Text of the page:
As the city completes its mandated review of Missoula’s growth policy, members of the planning board are urging officials to implement the plan’s vision through zoning, saying anything less will leave the document as little more than an incomplete narrative.
The city adopted its current Our Missoula Growth Policy in 2015, setting a vision for land use, planning and growth over the next 30 years. Under state law, the document must be review every five years and updated where necessary.
City planner Ben Brewer said the review has suggested a number of updates, including current community data based upon new Census information. The document must also be streamlined, Brewer said.
“It’s an ambitious policy and there’s clearly ways it could be clarified and made to be more usable,” he said. “It’s not that the actions aren’t being implemented, but there are redundant actions saying the same thing but in different ways. It would be helpful to hone in on what we want to achieve and how we say that.”
Members of the Consolidated Planning Board this week praised Missoula’s growth policy for its vision and scope. Still, several suggested the growth policy remains unfinished five years after adoption, given that zoning never followed.
Without that zoning, they said, the document is little more than an incomplete vision of what Missoula should or could be. Spot zoning, often conducted in the moment around a particular project, isn’t good enough, they said.
“The most important thing we can do with the growth policy in the city is actually implement it through zoning on the land,” said board member Neva Hassanein. “The final step from moving it from vision to practice was never taken.”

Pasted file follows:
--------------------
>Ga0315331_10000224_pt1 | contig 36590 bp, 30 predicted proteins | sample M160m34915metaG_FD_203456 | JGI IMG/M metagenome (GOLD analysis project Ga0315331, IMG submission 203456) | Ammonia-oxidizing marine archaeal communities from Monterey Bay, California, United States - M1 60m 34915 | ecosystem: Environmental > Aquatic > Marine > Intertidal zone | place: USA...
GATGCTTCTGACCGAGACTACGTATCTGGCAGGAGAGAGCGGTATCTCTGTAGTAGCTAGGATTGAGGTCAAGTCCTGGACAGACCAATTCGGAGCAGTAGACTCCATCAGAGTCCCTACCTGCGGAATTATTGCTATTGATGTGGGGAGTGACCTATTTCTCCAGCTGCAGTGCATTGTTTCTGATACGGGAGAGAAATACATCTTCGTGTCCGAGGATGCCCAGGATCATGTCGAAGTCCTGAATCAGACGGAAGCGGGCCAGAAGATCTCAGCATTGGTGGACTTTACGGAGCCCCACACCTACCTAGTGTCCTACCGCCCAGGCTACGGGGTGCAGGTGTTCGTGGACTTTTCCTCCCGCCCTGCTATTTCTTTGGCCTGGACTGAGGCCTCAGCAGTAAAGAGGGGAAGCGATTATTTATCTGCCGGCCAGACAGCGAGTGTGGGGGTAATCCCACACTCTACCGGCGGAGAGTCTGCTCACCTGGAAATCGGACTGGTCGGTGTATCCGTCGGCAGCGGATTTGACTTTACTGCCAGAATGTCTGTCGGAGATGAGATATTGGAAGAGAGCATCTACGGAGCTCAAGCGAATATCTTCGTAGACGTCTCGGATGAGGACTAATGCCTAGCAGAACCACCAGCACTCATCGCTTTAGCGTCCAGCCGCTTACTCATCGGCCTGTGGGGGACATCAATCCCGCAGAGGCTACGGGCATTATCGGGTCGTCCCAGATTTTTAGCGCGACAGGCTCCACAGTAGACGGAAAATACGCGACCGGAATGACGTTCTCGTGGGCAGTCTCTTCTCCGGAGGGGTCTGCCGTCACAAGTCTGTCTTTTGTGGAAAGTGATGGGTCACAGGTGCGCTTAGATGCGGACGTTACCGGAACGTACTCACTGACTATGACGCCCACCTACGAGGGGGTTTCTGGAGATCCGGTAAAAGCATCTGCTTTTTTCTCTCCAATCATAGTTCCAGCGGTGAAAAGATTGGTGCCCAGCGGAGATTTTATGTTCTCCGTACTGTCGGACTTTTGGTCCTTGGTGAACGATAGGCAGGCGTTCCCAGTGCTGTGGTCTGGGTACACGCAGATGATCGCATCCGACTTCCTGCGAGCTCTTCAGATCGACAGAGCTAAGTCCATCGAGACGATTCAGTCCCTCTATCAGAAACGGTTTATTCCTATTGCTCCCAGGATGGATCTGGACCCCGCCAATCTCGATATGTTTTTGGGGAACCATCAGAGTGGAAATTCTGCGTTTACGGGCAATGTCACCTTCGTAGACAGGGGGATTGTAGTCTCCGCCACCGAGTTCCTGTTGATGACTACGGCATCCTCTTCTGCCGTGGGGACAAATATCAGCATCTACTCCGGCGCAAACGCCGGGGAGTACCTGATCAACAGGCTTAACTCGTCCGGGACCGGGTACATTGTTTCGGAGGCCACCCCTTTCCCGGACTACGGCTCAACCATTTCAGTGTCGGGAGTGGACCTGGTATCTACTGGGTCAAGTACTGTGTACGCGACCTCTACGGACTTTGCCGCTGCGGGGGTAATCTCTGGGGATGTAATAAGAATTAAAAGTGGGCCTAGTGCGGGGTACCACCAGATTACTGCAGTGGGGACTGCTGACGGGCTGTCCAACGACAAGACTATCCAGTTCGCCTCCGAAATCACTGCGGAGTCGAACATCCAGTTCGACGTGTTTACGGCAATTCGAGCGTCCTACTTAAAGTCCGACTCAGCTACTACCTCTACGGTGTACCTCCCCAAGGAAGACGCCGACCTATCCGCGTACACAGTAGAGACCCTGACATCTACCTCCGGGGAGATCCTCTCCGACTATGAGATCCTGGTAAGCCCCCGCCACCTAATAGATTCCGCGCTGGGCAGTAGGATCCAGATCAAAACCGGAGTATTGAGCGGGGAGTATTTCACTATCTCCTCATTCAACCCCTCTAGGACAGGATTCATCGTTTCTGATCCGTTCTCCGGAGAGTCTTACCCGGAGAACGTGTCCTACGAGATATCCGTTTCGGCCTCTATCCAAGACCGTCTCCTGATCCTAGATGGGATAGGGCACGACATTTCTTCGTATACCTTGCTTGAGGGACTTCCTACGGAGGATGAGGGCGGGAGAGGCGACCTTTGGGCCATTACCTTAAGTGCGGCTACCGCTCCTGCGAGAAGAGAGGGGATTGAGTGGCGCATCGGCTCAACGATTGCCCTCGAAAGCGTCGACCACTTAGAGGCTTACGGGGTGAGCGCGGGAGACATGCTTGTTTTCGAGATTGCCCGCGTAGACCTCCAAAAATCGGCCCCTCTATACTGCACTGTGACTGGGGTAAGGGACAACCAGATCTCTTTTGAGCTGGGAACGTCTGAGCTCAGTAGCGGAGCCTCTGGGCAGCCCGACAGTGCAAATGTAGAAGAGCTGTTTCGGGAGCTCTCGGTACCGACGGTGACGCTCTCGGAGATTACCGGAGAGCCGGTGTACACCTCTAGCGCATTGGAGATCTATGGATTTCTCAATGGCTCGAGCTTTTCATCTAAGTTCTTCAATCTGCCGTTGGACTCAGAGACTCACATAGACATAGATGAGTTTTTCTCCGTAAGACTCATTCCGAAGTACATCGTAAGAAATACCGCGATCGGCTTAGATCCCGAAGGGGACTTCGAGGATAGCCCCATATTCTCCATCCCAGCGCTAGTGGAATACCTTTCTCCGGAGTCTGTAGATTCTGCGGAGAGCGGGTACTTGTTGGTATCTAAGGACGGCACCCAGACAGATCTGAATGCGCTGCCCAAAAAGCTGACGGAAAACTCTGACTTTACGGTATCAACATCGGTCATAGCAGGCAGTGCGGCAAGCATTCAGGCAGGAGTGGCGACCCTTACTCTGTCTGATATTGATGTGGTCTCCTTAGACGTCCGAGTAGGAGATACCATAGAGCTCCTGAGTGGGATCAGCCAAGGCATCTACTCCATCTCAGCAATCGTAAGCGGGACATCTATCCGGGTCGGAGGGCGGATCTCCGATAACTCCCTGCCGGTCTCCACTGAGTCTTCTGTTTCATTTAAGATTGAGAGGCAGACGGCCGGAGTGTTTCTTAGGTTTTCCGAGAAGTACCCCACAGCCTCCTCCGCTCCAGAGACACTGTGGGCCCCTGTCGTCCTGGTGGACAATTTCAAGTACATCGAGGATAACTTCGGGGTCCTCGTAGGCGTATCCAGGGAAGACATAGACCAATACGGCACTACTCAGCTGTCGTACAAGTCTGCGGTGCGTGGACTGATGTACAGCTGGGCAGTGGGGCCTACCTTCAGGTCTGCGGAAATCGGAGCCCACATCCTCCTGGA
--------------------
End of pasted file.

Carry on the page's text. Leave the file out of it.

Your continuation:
Other members of the planning board agreed and voiced frustration with what they see as an ongoing oversight. According to Brewer, the city did a “major zoning overhaul” in 2009 and adopted the new growth policy in 2015.
But the city is still operating under the old zoning.
“This is a conversation we’ve had on the board many times – code meeting policy,” said board member Sean McCoy. “We have a trove of good policy, but we need our code and our zoning to catch up. I think that’s a theme we’ve been pushing toward staff and the county since I got on this board. We’ll continue to push that area, because it’s evident at this point in time that we really need it.”
The issue has become pressing as the city and county both prepare for growth around the urban fringe, or where the city and county come together. It’s there where much of Missoula’s future growth is anticipated.
The county is gearing up to zone it’s new land us map as it relates to that pari-urban area, and it’s something the planning board will address in the coming months. But some board members believe areas of the city’s land-use map still conflict with the county’s map, and that it must be resolved with city zoning.
“The county is now doing the right thing, because they’re taking their land-use (map) and are putting it into zoning,” said Hassanein. “In this growth policy, for the city, we never did the zoning piece that you’re about to do for the county. We keep getting requests over and over to change this zoning, but no one systematically changes the zoning in the city.”